WASHINGTON -- When you put the Olympics in the hands of a dictatorship, the results are predictable. Yet the Chinese government still found a way of surprising even its critics by behaving oppressively in a foolishly unnecessary way.
By revoking the visa of 2006 Olympian Joey Cheek at the very last moment because he had the nerve to speak out about Darfur and the Chinese government's support for Sudan's barbarous regime, Chinese authorities guaranteed that the opening of these Games would focus as much on politics as on sports. The burden is not on China's critics but on its government.
The hope was that this month's events would showcase how much China has changed. Let's stipulate many of the things China's friends regularly assert: China is more prosperous and, in important senses, more free than it has been for generations. It is in the world's interest, and America's interest, to deal peacefully with China and to acknowledge its growing power. We have business to do with China, in the most basic sense of that word, on global warming and also on many diplomatic questions. And, yes, China's economic growth has been staggering.
But a dictatorship is still a dictatorship, a fact that so many who highlight China's achievements try to discuss only in the most guarded tones. There is such fear of antagonizing the Chinese government, but the Chinese government seems to have no compunction about antagonizing those for whom liberty and human rights take priority over sports and making money.
Keeping Cheek out, a speedskater and gold medalist, was an utterly gratuitous act demonstrating that no matter what the Chinese leaders promised in order to host the Olympics, they will not put up with athletes who have the nerve to go crosswise with their policies.
Cheek and former UCLA water polo player Brad Greiner are co-founders of Team Darfur, a group that calls attention to the suffering in Sudan, which provides China with a lot of oil. Greiner also had his visa revoked.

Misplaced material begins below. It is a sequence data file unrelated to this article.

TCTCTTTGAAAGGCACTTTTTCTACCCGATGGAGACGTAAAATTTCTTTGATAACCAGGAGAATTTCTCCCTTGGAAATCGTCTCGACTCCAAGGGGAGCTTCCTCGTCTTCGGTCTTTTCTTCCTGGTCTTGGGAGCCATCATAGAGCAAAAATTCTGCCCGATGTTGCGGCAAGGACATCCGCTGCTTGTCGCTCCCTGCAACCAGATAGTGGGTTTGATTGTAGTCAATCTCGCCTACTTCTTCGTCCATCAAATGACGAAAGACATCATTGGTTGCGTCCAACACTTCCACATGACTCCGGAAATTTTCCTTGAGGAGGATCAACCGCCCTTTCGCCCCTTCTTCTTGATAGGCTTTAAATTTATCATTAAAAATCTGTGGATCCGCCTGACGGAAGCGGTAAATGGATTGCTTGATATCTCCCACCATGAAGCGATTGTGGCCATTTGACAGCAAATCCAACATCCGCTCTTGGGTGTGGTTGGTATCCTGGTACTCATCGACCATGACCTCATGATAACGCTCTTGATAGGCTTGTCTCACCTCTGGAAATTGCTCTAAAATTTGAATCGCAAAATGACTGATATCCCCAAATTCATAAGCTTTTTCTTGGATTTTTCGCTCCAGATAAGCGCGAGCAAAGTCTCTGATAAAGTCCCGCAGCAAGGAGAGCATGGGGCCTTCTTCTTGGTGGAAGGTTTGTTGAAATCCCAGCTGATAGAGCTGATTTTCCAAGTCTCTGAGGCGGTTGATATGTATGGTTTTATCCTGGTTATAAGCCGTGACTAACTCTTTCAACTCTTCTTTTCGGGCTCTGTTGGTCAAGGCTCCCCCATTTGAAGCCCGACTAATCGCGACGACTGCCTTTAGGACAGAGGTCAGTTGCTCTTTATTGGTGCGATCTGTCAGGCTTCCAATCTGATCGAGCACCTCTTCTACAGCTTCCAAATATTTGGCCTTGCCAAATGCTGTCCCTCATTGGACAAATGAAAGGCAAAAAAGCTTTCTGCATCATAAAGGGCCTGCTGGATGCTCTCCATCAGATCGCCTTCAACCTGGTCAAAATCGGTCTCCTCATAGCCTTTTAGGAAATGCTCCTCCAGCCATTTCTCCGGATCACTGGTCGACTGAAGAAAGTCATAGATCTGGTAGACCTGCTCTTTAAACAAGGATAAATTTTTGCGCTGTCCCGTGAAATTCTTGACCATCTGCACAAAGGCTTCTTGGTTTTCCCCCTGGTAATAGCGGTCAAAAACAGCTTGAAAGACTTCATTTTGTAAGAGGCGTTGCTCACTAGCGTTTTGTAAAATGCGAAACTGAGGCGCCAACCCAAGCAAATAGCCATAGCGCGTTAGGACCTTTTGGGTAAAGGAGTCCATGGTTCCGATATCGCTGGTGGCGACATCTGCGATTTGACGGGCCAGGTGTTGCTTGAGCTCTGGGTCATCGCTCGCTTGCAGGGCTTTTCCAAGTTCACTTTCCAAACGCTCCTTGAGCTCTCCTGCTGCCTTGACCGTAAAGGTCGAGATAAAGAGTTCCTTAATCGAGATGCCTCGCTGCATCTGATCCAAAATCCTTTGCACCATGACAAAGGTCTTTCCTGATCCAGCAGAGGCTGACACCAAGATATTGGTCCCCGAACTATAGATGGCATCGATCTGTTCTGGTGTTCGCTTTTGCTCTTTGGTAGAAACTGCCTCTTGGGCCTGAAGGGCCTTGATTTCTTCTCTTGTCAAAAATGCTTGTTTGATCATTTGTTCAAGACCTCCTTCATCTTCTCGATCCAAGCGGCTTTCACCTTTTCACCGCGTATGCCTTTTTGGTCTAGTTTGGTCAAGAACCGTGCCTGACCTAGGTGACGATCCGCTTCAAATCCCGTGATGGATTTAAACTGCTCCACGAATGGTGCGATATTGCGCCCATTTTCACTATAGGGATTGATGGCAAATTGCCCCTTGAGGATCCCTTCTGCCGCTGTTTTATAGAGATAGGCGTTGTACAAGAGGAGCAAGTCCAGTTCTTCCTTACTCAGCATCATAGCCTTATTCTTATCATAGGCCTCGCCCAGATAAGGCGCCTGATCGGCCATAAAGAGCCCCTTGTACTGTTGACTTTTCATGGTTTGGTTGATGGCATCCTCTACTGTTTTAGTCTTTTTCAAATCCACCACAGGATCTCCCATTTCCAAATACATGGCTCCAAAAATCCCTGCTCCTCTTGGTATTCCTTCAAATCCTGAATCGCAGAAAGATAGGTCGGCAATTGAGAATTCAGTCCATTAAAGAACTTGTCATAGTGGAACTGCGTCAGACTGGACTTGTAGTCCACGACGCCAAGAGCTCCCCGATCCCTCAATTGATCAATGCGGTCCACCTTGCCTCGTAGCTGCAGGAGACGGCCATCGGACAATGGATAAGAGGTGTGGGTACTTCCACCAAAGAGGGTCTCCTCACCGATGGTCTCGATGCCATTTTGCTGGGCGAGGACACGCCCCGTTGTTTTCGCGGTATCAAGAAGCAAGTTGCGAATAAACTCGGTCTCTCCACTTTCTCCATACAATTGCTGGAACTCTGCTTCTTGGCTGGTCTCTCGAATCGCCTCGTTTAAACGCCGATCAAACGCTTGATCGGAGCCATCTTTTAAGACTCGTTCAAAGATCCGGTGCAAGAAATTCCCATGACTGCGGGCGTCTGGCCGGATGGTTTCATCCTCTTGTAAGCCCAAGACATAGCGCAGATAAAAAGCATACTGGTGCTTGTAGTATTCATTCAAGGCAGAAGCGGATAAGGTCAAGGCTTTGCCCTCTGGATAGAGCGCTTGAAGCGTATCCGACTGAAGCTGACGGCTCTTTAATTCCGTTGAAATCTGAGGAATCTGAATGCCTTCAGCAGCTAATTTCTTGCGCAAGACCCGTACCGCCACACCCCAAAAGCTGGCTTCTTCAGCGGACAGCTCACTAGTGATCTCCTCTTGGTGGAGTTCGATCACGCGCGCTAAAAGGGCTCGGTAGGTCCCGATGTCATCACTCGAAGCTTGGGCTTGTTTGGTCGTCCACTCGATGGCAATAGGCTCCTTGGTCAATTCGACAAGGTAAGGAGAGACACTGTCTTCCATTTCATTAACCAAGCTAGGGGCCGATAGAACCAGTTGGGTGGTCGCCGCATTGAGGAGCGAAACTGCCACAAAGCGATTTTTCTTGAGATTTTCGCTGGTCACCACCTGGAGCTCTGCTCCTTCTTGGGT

To any who might accuse people like Cheek of politicizing the Olympics, he offered such a clear and persuasive answer that you have to hope that the 29-year-old will start giving advice to politicians on the value of logic and forthrightness.
Speaking to National Public Radio's Melissa Block on Wednesday, Cheek had this to say of the Olympics: "In the same breath that they're said to be apolitical, they're said to be a celebration of human rights and they're said to be a sporting festival we hope that can transcend mere sporting festivals. And when you lay claim to such lofty ideals, at some point unless you're prepared to actually live the ideals you're speaking of, you're going to run into friction. And I think that's some of the case here.
"I think when we talk about the crisis in Darfur, we talk about the millions of innocent people that are suffering there, and we talk about the positive role that China could play, should they choose to, and the rest of the international community. I mean, these people have been failed, I think, at every level." Note that Cheek's words can be seen as a criticism of our government's Darfur policies too.
Live the ideals you're speaking of. Those words should be sent on postcards to the people who run the International Olympic Committee, which issued a statement last May explaining that "all actions, reactions, attitudes or manifestations of any kind" had to "comply with the laws of the host state." In other words, freedom during these Games will be defined the way Chinese officials decide to define it. Friction--Cheek's perfect word for what freedom often requires--will not be allowed to spoil the show.
When China secured the Olympics back in 2001, Michael Posner of Human Rights First prophetically argued that "the plus side" was the prospect that "tens of thousands of journalists covering the Games" would "shine a bright light" on the government's practices "and create pressure for change." The "downside" was that "Chinese authorities have in the past cracked down prior to big international events."
You don't have to be longing for a new Cold War -- a very bad idea -- or want to politicize sports to honor the earnest, soft-spoken Joey Cheek for provoking the Chinese authorities into shining that bright light on themselves. It is not flattering.
E.J. Dionne, Jr. is the author of the recently published Souled Out: Reclaiming Faith and Politics After the Religious Right. He is a Washington Post columnist, a senior fellow at the Brookings Institution, and a professor at Georgetown University.
By E.J. Dionne, Jr.